The University of California is many things to many Californians: an academic treasure, a font of skilled workers, a research engine, a mission, a bargain, a shot at social mobility.
As the UC Board of Regents meets this week in San Francisco to consider a proposal for a series of potential hikes in tuition, however, it’s one more thing – a question. What do Californians want now from their world-famous system of public education? What do we value? Where are our priorities?
This is a conversation we all need to have, and we hope UC President Janet Napolitano and Gov. Jerry Brown, who is also a regent, will lead it. Perhaps it could start to happen this week, in a way that will allow them to step away from the negotiating postures they have assumed since Napolitano unveiled her tuition plan earlier this month.
Reaching for a way to meet the many demands on the 10-campus system while keeping it accessible and affordable to Californians, Napolitano has proposed raising tuition by as much as 5 percent per year during the next five years unless the state increases its funding.
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Brown’s finance people, now drawing up next year’s budget, point out that the UC already agreed to a deal that would net it a modest increase in state funding – the equivalent of a 1.7 percent bump on its overall budget – in return for freezing tuition.
Napolitano says doing it her way will bring stability to the system and allow UC to boost enrollment, add and retain faculty and maintain the university’s generous levels of financial aid. About 55 percent of California students attend the UC for free, and only about one in three pays full fare, Napolitano told The Sacramento Bee editorial board in a meeting last week.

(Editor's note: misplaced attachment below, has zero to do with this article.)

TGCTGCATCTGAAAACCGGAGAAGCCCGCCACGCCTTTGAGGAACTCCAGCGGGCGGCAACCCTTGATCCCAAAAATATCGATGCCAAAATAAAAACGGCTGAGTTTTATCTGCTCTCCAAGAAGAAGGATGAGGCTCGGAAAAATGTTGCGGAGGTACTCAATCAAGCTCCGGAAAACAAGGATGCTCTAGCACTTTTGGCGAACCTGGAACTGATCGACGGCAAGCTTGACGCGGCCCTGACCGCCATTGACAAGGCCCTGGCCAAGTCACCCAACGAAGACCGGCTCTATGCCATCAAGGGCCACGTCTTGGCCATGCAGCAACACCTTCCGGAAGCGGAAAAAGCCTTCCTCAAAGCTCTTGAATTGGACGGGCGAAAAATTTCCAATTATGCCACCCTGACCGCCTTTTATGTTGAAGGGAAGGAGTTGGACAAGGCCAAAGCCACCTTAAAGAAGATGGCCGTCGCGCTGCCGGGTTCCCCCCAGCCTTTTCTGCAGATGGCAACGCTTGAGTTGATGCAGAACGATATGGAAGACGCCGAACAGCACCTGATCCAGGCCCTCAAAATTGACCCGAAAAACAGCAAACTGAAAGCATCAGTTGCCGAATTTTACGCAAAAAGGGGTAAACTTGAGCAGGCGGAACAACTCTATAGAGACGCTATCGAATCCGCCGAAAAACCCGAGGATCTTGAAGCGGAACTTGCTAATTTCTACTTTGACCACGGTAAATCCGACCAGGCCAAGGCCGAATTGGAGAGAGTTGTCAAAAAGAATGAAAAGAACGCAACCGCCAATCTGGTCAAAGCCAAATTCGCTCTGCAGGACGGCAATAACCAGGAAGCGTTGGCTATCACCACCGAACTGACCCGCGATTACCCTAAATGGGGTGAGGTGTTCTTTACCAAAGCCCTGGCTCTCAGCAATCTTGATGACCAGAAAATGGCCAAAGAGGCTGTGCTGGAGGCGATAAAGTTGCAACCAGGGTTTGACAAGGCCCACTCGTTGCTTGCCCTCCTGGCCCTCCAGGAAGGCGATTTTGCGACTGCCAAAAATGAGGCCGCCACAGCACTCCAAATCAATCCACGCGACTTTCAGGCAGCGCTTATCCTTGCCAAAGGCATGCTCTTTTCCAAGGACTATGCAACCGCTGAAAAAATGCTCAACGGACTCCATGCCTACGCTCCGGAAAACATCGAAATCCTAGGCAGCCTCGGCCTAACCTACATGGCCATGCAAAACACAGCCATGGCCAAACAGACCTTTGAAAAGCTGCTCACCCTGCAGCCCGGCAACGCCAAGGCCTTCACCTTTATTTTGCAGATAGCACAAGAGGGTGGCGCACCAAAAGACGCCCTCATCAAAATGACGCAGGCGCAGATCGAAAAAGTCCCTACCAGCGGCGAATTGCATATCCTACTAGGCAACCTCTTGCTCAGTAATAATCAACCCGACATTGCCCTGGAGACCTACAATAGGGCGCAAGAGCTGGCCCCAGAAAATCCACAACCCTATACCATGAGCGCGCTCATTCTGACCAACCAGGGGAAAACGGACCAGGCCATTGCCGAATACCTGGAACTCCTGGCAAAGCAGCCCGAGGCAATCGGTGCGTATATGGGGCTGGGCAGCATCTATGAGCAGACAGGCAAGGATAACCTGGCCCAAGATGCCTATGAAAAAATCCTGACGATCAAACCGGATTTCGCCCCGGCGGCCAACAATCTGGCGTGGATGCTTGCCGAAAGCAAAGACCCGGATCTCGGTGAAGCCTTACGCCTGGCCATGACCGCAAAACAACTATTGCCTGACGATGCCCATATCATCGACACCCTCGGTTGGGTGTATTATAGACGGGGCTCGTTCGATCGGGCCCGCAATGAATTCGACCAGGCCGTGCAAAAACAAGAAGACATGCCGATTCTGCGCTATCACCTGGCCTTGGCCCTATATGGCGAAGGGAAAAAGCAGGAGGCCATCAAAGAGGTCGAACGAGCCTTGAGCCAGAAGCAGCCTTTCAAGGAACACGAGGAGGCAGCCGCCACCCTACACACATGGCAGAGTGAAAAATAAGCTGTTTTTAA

The governor wants the UC to wring more out of the revenue it has now. He’d like more innovation in helping students graduate in four years, more tenured faculty doing more teaching and – because he is who he is – more spending cuts.
At some level, both sides are wagering that their view aligns best with that of the public. And there are pros and cons either way for California.
We like the idea of adding stability and the management benefit of a forced annual look at tuition, for example, and we, too, would like Napolitano to further streamline administration. But we also think the state should give UC more money. California’s long disinvestment in public higher education has gone on long enough.
A report released this month by the Public Policy Institute of California found that tuition has more than tripled during the last 20 years in the UC and Cal State University systems, almost entirely to make up for long-term cuts in state funding.
And where did that state funding go? One answer would be prisons. Now, with criminal justice realignment and the passage of Proposition 47, that priority is purportedly changing. But if there has been a “peace dividend” from the end of the state’s love affair with incarceration, the UCs haven’t seen much of it yet.
Beyond the nickeling and diming, though, Brown and Napolitano raise a deeper question. What, exactly, does higher education mean to California? Where do we want to take our public universities?
For many generations, the University of California has been one of our proudest accomplishments – an idea that went to the very core of what it means to be Californian. Is it still? Do we still want it to be?